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Google Voice: Great New Free Service

September 2009

Here I am, sitting by my corded landline phone. Your Internet columnist is living in the technological Stone Age. I have an iPhone, but I almost never use it to make and receive calls, mostly because I don’t like the idea of my phone sending a signal through my brain to a tower that’s a couple miles. (I mostly use my iPhone to access the Internet, of course. Got to feed my addiction.)

So that’s why I probably won’t be using Google Voice. I’m a one-phone guy. But you, on the other hand, will love it. Even though I don’t need it, I get excited just reading about it.

Let’s say you have three phones: home phone, office phone, and cell phone. Ever had somebody trying to track you down and calling you on all three numbers? Or maybe they have your home number but not your cell number. All this gets confusing to you and the people trying to call.

Google Voice changes all that. They give you a free telephone number that you give to people, a number that’s associated with you, not a particular phone. It greatly simplifies things. And you have complete control over which phone rings based on who’s calling.

Maybe you want your spouse to ring all three phones when he or she calls (or maybe not). Or when your business associates call the number, you can have it just ring your office phone. Or, if your ex calls, you can have it go directly to your free Google voicemail — or blocked.

Google Voice also lets you have different voicemail greetings for different callers, as well as the ability schedule when calls are routed to specific phones.

Another advantage is that if you move, or get a different cell phone carrier, you don’t need to give all your contacts your new number. You simply change the number in your Google Voice settings.

The voicemail service itself has great features. You can check it from any phone or online. The notification option sends you an e-mail or text message alerting you to a new voicemail message. And get this, the message contains not only information on the caller and length of message, but also a transcript of the message itself. Plus, there’s a link that you can click to listen to the message.

The phone messages online appear almost like an e-mail account, with the latest ones at the top and including the name of the caller. They also include the transcript. You can listen your voice messages in any order, forward them via e-mail, or download them. Plus, since each one has a transcript, you can do a global search for a specific message based on its content.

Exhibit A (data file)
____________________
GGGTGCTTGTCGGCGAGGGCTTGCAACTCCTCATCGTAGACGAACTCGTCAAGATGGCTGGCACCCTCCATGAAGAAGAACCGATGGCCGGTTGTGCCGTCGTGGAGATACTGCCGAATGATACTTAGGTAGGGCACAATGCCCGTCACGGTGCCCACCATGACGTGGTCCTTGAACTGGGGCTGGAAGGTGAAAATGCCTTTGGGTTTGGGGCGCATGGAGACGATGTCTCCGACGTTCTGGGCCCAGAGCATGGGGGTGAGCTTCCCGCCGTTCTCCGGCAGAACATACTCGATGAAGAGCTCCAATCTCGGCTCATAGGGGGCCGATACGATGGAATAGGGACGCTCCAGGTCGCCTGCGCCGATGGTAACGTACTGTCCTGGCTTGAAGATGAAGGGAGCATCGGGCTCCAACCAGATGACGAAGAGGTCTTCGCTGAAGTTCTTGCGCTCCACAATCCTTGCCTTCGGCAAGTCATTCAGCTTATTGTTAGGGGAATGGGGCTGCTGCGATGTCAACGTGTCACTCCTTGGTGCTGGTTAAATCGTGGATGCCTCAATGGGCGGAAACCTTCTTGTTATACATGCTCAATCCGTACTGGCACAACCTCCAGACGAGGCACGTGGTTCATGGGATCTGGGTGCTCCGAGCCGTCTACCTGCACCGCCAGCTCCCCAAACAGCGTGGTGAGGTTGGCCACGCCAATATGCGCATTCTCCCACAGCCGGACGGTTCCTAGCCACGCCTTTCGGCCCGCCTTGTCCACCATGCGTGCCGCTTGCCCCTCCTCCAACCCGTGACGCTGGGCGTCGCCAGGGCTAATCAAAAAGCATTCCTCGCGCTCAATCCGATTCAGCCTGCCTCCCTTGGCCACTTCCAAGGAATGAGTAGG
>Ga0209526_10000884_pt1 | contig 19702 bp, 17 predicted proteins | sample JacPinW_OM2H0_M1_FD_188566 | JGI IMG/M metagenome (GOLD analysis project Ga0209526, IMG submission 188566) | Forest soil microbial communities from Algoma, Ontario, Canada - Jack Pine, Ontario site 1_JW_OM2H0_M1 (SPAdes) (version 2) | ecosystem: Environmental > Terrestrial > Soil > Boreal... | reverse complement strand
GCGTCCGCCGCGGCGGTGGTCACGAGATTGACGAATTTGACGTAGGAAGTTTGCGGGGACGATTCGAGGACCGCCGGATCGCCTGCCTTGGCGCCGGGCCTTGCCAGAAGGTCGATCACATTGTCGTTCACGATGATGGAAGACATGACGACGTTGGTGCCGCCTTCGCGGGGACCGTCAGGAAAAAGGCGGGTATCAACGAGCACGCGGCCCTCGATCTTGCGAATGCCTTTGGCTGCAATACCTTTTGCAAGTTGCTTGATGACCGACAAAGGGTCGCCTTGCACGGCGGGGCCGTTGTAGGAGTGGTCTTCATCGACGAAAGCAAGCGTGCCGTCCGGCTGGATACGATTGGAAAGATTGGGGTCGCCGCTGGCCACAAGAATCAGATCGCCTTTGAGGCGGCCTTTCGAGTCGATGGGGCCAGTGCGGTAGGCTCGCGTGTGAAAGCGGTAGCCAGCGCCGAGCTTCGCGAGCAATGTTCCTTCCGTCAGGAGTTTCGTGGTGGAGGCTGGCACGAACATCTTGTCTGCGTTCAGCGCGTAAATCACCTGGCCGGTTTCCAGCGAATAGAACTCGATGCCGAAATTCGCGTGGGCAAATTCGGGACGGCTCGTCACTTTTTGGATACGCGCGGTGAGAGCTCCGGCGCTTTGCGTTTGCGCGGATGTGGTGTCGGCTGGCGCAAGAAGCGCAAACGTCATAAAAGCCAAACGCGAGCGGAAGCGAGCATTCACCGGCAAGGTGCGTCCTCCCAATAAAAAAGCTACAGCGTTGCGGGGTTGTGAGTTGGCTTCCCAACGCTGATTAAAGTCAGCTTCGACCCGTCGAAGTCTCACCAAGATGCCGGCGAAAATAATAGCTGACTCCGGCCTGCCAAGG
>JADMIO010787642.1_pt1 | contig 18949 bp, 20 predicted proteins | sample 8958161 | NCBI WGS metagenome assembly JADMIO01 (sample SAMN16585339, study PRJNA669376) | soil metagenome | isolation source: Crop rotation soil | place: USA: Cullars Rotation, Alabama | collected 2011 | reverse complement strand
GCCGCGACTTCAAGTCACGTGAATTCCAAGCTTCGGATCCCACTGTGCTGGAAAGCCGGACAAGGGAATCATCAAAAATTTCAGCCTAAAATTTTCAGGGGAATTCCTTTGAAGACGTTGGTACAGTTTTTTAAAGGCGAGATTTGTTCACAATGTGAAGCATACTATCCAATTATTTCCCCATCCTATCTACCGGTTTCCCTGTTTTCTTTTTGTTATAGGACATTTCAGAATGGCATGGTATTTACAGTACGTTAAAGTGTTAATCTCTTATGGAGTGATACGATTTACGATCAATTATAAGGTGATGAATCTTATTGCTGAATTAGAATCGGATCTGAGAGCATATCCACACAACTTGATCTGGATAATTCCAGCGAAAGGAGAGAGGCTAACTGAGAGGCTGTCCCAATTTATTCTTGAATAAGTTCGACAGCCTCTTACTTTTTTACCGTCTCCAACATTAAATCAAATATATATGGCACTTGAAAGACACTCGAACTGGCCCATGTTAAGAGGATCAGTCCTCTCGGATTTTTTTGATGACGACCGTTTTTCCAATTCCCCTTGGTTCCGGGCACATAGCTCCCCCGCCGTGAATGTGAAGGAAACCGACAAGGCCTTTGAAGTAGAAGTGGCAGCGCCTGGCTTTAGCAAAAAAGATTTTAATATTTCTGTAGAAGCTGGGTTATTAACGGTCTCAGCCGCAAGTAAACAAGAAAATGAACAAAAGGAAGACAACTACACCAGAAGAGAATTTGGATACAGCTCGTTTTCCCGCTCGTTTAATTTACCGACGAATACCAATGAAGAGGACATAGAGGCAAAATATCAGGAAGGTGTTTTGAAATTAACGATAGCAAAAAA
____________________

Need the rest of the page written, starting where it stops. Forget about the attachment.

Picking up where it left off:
Google Voice also stores your text messages online in an inbox and has a number of useful texting features, such as the ability to reply via the web interface or to send text messages directly from the web.

It gets better. You can use Google Voice to place calls for free in the U.S. and for 2 cents per minute internationally. Really, it sounds to good to be true. However, to place such a call, you must first call your Google Voice number and then enter the number you want to call. There’s also free conference calling. If you’re on a call and someone else calls, you can choose to let that person join your call.

The many other features include the ability to record calls and store them online, as well as a Listen In feature that lets you listen in before taking a call.

So is there a catch? Yep, a couple small ones. When you place a call, the number associated with the phone you’re using shows up in the other person’s caller ID rather than your Google Voice number. But there are a number of ways to avoid this, such as the aforementioned placing your call through Google by first calling your Google Voice number. Also, when you first get your Google Voice number, you’re faced with the task of giving it out to everyone.

The service is gradually being rolled out. As I write this in early August, to use the service you must enter your e-mail address into the Google Voice website and they’ll notify you when they’re ready to give you an account. But news reports say they’re giving them out fast. Go get yours!

© 2009 by Jim Karpen, Ph.D.

E-mail Jim Karpen